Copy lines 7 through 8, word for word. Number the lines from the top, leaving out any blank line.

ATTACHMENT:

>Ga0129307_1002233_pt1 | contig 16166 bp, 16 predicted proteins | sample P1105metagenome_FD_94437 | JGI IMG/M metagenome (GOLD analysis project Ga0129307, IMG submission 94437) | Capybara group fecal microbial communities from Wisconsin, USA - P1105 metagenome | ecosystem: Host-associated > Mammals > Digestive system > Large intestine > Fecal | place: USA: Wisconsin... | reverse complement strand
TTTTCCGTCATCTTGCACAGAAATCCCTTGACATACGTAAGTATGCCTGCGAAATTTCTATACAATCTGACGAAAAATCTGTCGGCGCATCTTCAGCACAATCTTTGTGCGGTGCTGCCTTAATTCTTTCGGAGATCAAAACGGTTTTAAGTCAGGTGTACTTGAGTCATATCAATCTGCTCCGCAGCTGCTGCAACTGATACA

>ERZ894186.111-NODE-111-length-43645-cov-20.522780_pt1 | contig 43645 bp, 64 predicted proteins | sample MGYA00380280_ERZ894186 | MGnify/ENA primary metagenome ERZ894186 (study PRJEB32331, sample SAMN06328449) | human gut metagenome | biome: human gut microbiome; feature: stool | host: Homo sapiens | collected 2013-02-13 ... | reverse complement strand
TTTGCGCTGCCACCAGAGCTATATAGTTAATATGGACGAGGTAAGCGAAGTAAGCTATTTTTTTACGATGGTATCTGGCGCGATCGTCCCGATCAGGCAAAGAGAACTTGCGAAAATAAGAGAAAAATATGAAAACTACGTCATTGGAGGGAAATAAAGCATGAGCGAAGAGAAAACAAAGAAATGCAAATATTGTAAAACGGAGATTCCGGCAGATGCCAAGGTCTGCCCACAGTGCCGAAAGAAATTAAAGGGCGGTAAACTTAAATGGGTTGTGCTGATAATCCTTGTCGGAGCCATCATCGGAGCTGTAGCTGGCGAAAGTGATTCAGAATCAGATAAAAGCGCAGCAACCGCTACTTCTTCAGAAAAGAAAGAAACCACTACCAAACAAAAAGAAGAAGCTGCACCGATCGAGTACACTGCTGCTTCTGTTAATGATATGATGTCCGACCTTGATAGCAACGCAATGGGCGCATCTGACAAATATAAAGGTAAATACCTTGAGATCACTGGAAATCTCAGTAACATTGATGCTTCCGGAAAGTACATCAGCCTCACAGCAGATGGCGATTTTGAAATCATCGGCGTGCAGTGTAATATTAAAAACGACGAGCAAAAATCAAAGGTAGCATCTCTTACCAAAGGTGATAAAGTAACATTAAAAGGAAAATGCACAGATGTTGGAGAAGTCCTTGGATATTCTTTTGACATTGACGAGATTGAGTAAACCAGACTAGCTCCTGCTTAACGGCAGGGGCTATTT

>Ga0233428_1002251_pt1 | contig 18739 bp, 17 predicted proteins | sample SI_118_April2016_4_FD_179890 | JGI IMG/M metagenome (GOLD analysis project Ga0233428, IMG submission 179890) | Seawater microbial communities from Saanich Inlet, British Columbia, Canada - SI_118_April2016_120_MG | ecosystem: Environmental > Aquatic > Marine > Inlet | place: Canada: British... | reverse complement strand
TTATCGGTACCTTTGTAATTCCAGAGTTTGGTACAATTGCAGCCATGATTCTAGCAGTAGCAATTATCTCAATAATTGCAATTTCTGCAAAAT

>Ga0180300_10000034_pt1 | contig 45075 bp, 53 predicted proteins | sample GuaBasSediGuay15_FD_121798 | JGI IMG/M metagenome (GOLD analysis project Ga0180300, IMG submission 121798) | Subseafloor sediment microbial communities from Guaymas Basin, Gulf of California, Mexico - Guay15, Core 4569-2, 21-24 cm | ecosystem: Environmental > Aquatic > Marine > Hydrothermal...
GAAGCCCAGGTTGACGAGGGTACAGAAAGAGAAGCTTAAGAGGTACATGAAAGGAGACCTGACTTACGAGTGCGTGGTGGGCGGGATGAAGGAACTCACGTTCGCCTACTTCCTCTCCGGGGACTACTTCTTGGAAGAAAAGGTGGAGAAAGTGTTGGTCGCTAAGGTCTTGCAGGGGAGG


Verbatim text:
>Ga0180300_10000034_pt1 | contig 45075 bp, 53 predicted proteins | sample GuaBasSediGuay15_FD_121798 | JGI IMG/M metagenome (GOLD analysis project Ga0180300, IMG submission 121798) | Subseafloor sediment microbial communities from Guaymas Basin, Gulf of California, Mexico - Guay15, Core 4569-2, 21-24 cm | ecosystem: Environmental > Aquatic > Marine > Hydrothermal...
GAAGCCCAGGTTGACGAGGGTACAGAAAGAGAAGCTTAAGAGGTACATGAAAGGAGACCTGACTTACGAGTGCGTGGTGGGCGGGATGAAGGAACTCACGTTCGCCTACTTCCTCTCCGGGGACTACTTCTTGGAAGAAAAGGTGGAGAAAGTGTTGGTCGCTAAGGTCTTGCAGGGGAGG